Fake news has been one of the foremost trends of the past year, with growing concerns about the reliability of information with which people are basing crucial decisions. I’ve written previously about the EU Debunker project, which recently highlighted the crucial role journalists can play in debunking fake news, but there is also a key role for us, the reader to play too.
A recent study from the University of Illinois highlights how greater awareness of the media among the general public can go a long way towards ensuring they have a more balanced perspective on the stories they read.
The power of media literacy
The researchers quizzed several hundred participants to gauge their media literacy levels. This included not only their knowledge of the news media but also various psychological traits that are associated with how we process news messages. They then compared that with tests to see how those participants reacted to various conspiracy theories.
There seemed to be a direct correlation, with people who had a poor understanding of how the media works generally having higher beliefs in conspiracy theories.
“The greater one’s knowledge about the news media – from the kinds of news covered, to the commercial context in which news is produced, to the effects on public opinion news can have – the less likely one will fall prey to conspiracy theories,” they say.
The findings are certainly intuitive, but where they are perhaps most interesting is that it was found to apply even when the conspiracy theory chimed with the political beliefs of the participant. In other words, greater media literacy dampened the biases with which we view much of the news via.
For instance, participants who identified themselves as liberals were less likely to believe liberal conspiracy theories when they had good media literacy (and vice versa for conservative participants).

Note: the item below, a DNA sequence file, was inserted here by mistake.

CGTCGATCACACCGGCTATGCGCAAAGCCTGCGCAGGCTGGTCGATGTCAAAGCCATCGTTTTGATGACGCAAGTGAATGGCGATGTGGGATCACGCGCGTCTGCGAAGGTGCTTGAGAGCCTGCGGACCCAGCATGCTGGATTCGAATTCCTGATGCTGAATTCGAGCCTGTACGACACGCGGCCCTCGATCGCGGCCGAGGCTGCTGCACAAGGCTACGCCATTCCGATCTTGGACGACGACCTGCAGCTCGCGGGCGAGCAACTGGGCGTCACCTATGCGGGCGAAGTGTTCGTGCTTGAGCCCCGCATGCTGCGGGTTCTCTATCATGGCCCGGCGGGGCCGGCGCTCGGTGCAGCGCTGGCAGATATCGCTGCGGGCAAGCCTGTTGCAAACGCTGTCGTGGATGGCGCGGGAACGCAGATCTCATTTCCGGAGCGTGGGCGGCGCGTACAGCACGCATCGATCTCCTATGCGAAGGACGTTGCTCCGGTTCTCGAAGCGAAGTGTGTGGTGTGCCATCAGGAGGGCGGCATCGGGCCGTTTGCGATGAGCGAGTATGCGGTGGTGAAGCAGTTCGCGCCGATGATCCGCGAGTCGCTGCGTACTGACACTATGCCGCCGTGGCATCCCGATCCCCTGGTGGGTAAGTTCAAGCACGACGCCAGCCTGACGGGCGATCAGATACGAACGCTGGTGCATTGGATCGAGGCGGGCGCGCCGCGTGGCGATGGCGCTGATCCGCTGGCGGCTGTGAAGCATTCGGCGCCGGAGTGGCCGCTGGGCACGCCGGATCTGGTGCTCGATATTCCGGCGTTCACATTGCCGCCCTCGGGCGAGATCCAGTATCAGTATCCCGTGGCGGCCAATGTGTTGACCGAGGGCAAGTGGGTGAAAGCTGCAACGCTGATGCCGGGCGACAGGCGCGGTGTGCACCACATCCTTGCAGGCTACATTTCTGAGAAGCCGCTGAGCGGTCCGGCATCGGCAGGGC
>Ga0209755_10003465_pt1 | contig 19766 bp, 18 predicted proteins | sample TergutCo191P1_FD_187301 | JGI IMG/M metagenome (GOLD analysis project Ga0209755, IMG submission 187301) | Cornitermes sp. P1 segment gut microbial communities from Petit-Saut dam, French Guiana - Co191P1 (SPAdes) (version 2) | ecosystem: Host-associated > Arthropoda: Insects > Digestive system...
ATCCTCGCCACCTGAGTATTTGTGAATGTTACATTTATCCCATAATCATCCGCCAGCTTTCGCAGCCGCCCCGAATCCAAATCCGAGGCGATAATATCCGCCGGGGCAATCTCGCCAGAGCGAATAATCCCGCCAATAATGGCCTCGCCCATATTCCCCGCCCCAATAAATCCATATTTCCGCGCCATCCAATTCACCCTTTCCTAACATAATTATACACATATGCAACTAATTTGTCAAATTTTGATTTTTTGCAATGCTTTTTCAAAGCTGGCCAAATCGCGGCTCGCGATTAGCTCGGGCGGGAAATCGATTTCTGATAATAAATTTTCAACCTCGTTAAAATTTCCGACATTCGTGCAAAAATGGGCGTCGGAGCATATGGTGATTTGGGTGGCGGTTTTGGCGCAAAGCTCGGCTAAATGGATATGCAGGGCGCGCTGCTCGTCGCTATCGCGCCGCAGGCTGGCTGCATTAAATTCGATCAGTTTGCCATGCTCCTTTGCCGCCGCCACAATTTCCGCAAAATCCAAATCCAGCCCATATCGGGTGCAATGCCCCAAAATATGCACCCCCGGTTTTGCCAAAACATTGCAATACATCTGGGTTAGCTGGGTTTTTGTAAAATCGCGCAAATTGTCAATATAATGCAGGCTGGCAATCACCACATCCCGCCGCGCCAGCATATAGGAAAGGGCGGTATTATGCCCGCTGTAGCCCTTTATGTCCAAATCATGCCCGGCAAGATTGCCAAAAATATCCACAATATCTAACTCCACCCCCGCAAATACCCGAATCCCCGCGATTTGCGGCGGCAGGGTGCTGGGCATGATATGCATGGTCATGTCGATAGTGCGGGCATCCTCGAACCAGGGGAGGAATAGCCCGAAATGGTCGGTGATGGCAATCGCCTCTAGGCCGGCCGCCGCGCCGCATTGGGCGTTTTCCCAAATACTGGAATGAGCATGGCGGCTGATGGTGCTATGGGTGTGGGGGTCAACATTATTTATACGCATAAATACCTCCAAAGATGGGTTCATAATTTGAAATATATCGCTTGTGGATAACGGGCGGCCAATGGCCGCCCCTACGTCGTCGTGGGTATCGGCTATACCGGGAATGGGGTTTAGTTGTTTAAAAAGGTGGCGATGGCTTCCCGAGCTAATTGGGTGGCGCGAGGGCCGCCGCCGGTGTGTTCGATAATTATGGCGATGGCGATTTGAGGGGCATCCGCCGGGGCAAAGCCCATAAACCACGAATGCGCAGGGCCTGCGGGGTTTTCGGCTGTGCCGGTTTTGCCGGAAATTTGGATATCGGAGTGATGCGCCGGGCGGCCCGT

The study is interesting because they don’t classify conspiracy theories purely at the wilder end of the spectrum, but also include misinformation that is more widely believed, whether that vaccines cause autism or that climate change is a hoax.
“Conspiracy theories are almost by definition ‘good’ (i.e., enticing) stories,” the authors say. “The power of a compelling narrative and one’s pre-existing biases are often no match for conflicting information.”
The authors are at pains to point out that greater media literacy isn’t a silver bullet in its own right, but it does offer the potential to improve matters with relatively little effort. It also has a better chance of success because it doesn’t involve explicitly changing set beliefs. If greater education literacy can be promoted from a young age however, it could have a big impact.
“One of the tricky areas for people in the news literacy area is you want to encourage skepticism, you want to encourage people to be actively thinking about news, not just consuming it like candy,” the authors say. “But there’s kind of a fine line between being a skeptical news consumer and a cynical one, where the cynical one would just think, ‘Oh well, they all make stuff up, they all do it, it’s all wrong.’ That doesn’t serve anyone, either.”